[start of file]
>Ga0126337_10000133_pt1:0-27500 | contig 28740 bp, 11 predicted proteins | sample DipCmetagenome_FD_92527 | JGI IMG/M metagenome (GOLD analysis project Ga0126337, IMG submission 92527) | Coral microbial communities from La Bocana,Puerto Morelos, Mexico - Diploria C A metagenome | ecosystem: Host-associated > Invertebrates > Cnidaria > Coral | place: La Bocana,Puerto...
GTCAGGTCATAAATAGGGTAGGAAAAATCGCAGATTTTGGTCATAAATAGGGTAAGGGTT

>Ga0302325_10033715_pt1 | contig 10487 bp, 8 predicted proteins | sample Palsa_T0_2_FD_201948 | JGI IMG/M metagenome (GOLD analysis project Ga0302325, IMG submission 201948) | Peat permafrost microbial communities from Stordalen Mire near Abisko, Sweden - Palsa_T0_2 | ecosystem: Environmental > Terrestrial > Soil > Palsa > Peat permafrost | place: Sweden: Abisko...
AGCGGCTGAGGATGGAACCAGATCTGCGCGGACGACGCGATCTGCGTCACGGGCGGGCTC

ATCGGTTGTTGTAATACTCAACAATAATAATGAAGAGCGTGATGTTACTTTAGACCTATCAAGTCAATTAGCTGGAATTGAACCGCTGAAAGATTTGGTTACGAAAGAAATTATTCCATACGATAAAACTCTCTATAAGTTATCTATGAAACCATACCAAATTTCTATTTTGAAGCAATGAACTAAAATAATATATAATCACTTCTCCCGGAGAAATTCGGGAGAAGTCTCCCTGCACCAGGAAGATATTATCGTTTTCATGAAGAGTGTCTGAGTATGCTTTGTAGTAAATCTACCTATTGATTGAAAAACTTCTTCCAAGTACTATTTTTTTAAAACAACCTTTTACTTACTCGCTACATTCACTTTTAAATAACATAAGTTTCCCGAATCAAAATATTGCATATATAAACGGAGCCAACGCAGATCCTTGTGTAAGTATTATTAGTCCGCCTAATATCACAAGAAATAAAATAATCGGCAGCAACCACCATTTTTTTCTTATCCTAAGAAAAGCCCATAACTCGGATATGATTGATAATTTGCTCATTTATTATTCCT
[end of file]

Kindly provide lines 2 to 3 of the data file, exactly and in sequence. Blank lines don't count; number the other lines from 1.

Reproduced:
GTCAGGTCATAAATAGGGTAGGAAAAATCGCAGATTTTGGTCATAAATAGGGTAAGGGTT

>Ga0302325_10033715_pt1 | contig 10487 bp, 8 predicted proteins | sample Palsa_T0_2_FD_201948 | JGI IMG/M metagenome (GOLD analysis project Ga0302325, IMG submission 201948) | Peat permafrost microbial communities from Stordalen Mire near Abisko, Sweden - Palsa_T0_2 | ecosystem: Environmental > Terrestrial > Soil > Palsa > Peat permafrost | place: Sweden: Abisko...